For nearly a decade the council has indicated its wants to see high-end housing built in the city, which in turn might encourage high-tech business to make Escondido their corporate homes.

Helmer said the average price of a home in Safari Highlands Ranch will be $900,000. Larger, more expensive homes would be built in the northern part of the project with smaller homes closer to the entrance of the gated development.

On a website for the project — — Concordia says the homes will be spread out over “five neighborhoods .. clustered to preserve the integrity of the existing topographical aesthetics” that make the area unique. Roughly 760 acres will remain as permanent open space.

Concordia Homes representatives have been regularly meeting with community groups to talk about the proposal and sending out updates on the project. They say that — in addition to the open space — the development will include a new fully equipped 7,000 square foot fire station; traffic signals and improvement on Cloverdale and Rockwood Road; over nine miles of public trails; and a new clubhouse/restaurant as well as improvements to the nearby Eagle Crest golf course.

One of the major sticking points with critics is that the development will feature only one main access road, along with two emergency roads that can only be used in the event of a major fire — like the massive Witch Creek/Guejito blaze that swept through the property in 2007. Whether the property has a legal easement to use the southern emergency road, which would be an extension of Zoo Road which runs past the back gate of Safari Park, is a point of legal contention — one that a judge may one day have to decide.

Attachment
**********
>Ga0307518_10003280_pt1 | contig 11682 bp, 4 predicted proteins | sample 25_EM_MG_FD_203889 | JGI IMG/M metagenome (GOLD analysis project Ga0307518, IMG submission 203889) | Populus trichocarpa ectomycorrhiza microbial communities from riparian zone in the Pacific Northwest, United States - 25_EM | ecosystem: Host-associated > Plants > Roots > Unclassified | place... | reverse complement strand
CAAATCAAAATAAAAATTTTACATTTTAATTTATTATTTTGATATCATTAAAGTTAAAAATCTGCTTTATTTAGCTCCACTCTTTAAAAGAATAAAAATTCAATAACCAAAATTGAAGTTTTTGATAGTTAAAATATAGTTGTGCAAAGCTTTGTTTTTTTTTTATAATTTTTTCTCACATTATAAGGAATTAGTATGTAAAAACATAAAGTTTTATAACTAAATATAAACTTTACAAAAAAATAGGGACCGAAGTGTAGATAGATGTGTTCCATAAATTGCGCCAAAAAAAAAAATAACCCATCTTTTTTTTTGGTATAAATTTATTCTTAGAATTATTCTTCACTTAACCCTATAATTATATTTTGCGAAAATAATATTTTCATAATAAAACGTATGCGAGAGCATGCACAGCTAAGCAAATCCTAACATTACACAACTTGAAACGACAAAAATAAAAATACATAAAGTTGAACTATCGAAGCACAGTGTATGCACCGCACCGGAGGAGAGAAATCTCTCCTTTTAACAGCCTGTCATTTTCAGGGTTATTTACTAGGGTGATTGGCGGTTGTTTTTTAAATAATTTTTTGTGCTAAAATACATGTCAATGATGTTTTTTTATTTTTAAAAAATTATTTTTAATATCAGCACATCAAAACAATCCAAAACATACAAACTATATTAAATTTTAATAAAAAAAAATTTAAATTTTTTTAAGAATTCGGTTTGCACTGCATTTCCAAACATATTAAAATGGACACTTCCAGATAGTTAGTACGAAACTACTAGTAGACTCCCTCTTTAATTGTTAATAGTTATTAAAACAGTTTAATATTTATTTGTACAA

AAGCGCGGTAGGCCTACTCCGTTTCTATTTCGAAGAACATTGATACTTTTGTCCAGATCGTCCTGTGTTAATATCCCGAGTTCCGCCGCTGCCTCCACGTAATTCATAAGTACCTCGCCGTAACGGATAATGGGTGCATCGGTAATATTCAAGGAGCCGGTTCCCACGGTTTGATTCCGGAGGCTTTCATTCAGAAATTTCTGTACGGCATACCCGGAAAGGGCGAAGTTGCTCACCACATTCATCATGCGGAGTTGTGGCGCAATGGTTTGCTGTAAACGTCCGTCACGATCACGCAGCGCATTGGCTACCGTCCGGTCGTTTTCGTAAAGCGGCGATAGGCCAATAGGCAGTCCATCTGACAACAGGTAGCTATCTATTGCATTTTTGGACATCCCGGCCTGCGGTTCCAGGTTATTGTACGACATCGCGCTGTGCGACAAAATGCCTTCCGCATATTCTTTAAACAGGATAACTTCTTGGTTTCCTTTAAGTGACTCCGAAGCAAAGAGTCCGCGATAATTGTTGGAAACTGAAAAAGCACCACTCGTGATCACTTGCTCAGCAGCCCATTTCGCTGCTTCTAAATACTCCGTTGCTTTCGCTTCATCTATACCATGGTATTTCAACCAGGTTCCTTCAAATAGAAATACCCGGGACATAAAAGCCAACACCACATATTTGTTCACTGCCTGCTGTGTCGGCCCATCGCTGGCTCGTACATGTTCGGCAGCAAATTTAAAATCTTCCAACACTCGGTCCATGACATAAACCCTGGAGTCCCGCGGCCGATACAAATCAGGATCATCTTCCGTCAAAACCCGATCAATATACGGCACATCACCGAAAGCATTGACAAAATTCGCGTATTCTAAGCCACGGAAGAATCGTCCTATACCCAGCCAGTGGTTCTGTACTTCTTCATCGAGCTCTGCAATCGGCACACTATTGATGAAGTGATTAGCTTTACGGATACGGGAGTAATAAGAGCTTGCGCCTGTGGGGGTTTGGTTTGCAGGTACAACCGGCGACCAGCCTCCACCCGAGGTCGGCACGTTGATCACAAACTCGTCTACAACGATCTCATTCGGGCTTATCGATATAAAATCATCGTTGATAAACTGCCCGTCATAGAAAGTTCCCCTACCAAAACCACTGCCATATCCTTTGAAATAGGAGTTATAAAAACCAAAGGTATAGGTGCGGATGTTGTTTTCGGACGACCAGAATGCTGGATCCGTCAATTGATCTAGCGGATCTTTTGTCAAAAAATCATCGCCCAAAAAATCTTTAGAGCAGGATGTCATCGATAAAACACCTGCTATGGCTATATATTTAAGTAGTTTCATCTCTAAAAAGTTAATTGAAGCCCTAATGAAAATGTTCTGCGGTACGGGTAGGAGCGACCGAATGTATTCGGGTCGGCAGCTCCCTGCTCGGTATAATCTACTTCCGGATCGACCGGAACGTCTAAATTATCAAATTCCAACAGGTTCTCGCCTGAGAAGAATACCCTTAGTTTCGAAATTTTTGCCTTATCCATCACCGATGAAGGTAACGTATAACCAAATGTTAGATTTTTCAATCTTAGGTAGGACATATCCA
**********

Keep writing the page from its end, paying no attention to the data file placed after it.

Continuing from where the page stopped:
Helmer, the city consultant, said the fire/emergency road access is likely to be the development’s biggest challenge “because this is basically one long cul-de-sac.”

“This is a high fire hazard area,” he said. “There is no question about that.”

Ely says the project’s flaws are too numerous to list, though the preservation group has created a website,, that tries to lay them out.

“Some of the statistics that have come out are just mind-boggling,” she said, including one that says crews will have to remove 2.7 million cubic yards of earth to build the homes.

Ely said the city’s own General Plan discourages urban sprawl and instead emphasizes revitalization of existing communities.

Everett DeLano, a local environmental attorney retained by the alliance, said Safari Highlands is another version of what Accretive Investments wanted to do with the 1,746-unit Lilac HIlls Ranch project in Valley Center that voters countywide rejected in November.

“It’s the same kind of monster project on the edge of whatever,” he said.

Once the draft environmental report is released, a 45-day comment period will go into effect. The city will then address concerns raised during the comment period and in all likelihood the project will go before the city’s Planning Commission in late summer or early fall. A month later it should head to the City Council for a final vote.

During this time, the county’s Local Agency Formation Commission will also be processing the city’s annexation request.; 760/529-4931; Twitter: @jharryjones
Copyright © 2017, The San Diego Union-Tribune